Happiness and Pleasure in European Thought
HAPPINESS AND PLEASURE IN EUROPEAN THOUGHT.
Most contemporary understandings of happiness are hedonic: happiness is a state of feeling most precisely defined by the subject of the feeling. Happiness in this sense is subjective and can be of brief duration. Ancient discussions of happiness, however, revolve around the Greek term eudaimonia, and while this word is commonly translated as "happiness," it has a different meaning and scope than hedonic understandings of happiness.
Aristotle (384–322 b.c.e.) gives the earliest complete discussion of eudaimonia in the Nicomachean Ethics where he says eudaimonia is the one final overall good we aim at. Eudaimonia is complete, self-sufficient, and most choice-worthy; it applies to the life as a whole, not to a transitory and subjective sensory state, and so functions like a "life plan." The specification of eudaimonia as the final end for an individual is necessarily thin in Aristotle, corresponding to a general notion of one's life going well. Aristotle—while recognizing disagreement about what constitutes living well—adds substance to eudaimonia by stating in Nicomachean Ethics 1.7 that this highest human good is an "activity of the soul in conformity with virtue," thus linking eudaimonia with his theory of the virtues. Eudaimonia, then, is ultimately located in the bios theoretikos ("contemplative life") and hence highly dependent on a teleological biology.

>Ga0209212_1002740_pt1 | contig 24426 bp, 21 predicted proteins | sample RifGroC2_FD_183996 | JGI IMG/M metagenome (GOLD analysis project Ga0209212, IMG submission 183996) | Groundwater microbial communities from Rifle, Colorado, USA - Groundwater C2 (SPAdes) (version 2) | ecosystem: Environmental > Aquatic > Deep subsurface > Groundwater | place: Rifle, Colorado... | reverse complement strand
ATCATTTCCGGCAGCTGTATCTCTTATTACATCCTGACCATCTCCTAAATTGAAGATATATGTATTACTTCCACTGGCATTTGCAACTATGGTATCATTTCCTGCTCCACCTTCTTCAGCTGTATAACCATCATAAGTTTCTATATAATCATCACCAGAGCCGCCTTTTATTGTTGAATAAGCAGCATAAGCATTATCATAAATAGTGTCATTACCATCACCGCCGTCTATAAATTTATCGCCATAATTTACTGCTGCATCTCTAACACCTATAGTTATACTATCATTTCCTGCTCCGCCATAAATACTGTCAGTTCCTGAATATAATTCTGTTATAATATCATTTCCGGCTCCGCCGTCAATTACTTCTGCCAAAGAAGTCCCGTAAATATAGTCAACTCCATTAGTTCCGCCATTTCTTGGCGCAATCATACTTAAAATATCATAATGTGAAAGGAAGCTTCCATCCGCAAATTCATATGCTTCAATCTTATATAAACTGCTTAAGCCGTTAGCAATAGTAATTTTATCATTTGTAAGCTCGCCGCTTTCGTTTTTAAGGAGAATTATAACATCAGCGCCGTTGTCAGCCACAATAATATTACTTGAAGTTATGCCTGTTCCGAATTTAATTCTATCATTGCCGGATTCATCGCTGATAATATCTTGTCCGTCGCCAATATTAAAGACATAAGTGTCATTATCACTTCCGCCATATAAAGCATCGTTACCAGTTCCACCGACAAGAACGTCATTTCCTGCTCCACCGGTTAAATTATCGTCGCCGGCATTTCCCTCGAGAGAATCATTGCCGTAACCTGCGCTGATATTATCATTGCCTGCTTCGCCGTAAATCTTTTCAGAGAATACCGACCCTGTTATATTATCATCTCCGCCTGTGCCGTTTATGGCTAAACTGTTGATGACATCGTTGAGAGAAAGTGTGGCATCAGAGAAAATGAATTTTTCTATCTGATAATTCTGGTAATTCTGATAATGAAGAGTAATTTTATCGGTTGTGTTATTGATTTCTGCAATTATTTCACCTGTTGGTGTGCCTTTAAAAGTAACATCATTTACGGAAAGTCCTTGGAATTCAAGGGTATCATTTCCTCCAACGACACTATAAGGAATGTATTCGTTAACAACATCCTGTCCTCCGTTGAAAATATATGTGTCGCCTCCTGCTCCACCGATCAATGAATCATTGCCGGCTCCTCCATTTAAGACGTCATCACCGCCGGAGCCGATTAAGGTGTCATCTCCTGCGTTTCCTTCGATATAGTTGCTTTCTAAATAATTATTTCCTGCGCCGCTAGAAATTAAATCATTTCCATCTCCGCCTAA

Linking eudaimonia with an individual's final end produced two broad categories of commentary on the eudaimonistic tradition. Some critics argue that eudaimonistic focus on the bios theoretikos divorces one's own happiness from broader ethical or moral considerations, and so conclude that the eudaimonistic tradition had no conception of genuine moral virtues. Most current readers of the eudaimonistic tradition, however, see no conflict between the pursuit of individual happiness and external considerations, hence eudaimonism can encompass ethical and altruistic components.
The Hellenistic Era